Xi Gua, known to most of us simply as watermelon, is a delicious fruit both adults and children love to eat. It is not coincidental that it is commonly eaten during the summer as it has great cooling properties.

In Chinese Medicine, the watermelon fruit clears heat, relieving both thirst and irritability. It is one of the few with the ability to help relieve heat exhaustion, also known as “summerheat”. To relieve heat exhaustion, the outermost layer of the rind is used as opposed to the sweet, juicy part of the fruit. In addition to clearing heat, watermelon promotes urination and reduces jaundice. In fact, it is currently being used as an assistant in the treatment of icteric hepatitis. 

Those with weakened digestive systems should be careful not to eat too much watermelon as it can create more damage since it is cold.

I came to think of pediatric acupuncture as an oxymoron when I was a student at Northwest Institute of Acupuncture and Oriental Medicine in the 90's. We had a special clinic for children and I heard an occasional yip or scream when I passed the treatment room. I decided to forgo that specialty and concentrated on adult treatments. A few years after graduating from the program, I continued to train in Japanese classical acupuncture and was introduced to shoni-shin which is Japanese pediatric acupuncture (sho / little; ni / children; shin / needle).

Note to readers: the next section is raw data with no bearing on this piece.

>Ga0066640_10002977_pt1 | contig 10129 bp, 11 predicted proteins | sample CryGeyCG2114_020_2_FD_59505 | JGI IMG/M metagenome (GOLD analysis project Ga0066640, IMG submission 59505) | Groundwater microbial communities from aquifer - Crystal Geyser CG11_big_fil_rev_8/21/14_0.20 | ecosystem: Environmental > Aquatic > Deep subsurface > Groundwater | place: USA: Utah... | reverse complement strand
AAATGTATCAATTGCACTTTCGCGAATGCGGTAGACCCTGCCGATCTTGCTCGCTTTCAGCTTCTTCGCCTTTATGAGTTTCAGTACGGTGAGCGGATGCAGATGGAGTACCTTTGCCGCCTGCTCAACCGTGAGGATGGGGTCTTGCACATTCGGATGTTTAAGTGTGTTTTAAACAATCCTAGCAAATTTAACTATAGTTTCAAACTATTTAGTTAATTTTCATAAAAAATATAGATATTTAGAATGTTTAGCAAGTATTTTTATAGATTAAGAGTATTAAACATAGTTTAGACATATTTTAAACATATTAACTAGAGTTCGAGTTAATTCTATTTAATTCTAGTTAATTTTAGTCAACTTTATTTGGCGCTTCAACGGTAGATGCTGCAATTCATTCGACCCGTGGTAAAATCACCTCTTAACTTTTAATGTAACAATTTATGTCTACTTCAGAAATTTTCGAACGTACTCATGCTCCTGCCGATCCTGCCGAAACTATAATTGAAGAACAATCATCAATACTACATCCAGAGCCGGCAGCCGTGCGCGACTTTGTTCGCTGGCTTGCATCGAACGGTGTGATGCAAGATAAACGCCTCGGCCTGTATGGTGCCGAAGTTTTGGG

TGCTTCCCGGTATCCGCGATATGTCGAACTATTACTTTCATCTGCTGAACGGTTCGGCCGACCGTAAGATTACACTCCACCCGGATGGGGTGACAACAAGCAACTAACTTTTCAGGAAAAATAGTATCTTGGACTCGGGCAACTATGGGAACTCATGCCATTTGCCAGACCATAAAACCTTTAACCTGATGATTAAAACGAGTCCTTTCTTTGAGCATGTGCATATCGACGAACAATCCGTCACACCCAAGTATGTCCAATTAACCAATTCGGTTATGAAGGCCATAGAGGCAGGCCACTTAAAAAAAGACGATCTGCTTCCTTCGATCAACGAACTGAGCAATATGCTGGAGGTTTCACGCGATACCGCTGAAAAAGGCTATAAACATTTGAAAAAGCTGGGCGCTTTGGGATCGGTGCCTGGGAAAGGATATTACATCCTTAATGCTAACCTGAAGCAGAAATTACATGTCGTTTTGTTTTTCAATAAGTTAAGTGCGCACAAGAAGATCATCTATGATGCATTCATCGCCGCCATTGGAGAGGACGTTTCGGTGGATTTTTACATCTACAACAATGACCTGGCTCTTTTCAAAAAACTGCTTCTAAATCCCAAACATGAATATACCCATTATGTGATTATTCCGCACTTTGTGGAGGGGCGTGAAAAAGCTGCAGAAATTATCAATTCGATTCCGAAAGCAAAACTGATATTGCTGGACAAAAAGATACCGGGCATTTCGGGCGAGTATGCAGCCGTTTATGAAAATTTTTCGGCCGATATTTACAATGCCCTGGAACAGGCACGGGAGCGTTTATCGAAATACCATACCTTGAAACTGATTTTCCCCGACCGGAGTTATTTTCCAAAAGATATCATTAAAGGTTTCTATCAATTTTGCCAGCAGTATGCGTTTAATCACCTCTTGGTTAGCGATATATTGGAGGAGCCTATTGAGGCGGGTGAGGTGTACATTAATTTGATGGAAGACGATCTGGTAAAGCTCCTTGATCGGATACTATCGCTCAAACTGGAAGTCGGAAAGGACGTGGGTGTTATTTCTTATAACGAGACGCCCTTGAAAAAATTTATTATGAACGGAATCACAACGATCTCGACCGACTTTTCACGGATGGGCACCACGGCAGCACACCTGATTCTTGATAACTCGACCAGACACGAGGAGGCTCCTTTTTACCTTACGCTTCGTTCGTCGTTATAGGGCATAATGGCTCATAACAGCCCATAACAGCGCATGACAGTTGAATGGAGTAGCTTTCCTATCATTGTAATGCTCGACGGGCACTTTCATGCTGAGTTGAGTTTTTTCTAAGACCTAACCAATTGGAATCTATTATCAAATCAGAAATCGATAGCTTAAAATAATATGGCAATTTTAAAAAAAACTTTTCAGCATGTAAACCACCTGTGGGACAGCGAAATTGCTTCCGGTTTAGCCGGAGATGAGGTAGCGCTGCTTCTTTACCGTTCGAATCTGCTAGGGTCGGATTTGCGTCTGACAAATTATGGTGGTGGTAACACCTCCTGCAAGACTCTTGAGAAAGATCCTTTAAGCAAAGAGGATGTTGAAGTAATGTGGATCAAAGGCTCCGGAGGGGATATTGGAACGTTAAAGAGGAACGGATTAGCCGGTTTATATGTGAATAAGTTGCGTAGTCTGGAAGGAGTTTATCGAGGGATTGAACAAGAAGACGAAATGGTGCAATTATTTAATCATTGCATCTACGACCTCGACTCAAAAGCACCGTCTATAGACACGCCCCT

According to Chinese theory, the world can be viewed as an interrelationship of five elements or phases – fire, earth, metal, water, and wood. This theory is steeped in Chinese culture and is used to describe the macrocosm, such as astrology and world events, as well as the microcosm (e.g. acupuncture point relationships, emotions, and overall constitutions).  Each element generates and controls each other, and health is achieved when the energy or qi is able to move through each phase smoothly. Everyone has the energetics of all five phases within their constitution, but one or more of these elements/phases are predominant. Understanding your constitution will help to lay the foundation for health promotion and disease prevention. What is your predominant element?